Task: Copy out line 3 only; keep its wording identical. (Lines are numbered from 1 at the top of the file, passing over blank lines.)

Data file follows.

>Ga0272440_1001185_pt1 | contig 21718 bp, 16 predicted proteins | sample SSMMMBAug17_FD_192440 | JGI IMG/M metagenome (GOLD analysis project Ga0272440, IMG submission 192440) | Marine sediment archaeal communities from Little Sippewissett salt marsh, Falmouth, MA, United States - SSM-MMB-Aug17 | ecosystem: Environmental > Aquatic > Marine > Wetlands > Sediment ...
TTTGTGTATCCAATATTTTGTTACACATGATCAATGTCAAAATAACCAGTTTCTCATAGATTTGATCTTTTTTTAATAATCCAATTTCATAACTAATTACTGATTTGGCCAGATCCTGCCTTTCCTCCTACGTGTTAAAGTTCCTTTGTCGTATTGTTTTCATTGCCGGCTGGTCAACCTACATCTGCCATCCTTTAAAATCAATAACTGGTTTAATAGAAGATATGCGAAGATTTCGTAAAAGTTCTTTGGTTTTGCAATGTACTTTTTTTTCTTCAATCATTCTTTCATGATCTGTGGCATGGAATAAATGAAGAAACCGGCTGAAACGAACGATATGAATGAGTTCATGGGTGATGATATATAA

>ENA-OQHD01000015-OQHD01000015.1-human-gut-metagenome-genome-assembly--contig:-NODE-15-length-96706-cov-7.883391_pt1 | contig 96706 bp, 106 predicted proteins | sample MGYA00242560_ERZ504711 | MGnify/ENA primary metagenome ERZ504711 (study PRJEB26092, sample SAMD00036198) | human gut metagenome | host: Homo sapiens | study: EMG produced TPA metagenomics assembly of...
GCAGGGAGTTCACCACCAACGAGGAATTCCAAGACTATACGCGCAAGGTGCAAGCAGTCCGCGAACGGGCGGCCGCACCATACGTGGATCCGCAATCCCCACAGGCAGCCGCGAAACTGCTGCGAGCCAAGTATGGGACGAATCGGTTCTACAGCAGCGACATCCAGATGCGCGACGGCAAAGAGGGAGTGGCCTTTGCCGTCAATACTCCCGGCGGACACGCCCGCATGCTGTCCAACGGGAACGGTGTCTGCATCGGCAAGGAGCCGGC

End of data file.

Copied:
>ENA-OQHD01000015-OQHD01000015.1-human-gut-metagenome-genome-assembly--contig:-NODE-15-length-96706-cov-7.883391_pt1 | contig 96706 bp, 106 predicted proteins | sample MGYA00242560_ERZ504711 | MGnify/ENA primary metagenome ERZ504711 (study PRJEB26092, sample SAMD00036198) | human gut metagenome | host: Homo sapiens | study: EMG produced TPA metagenomics assembly of...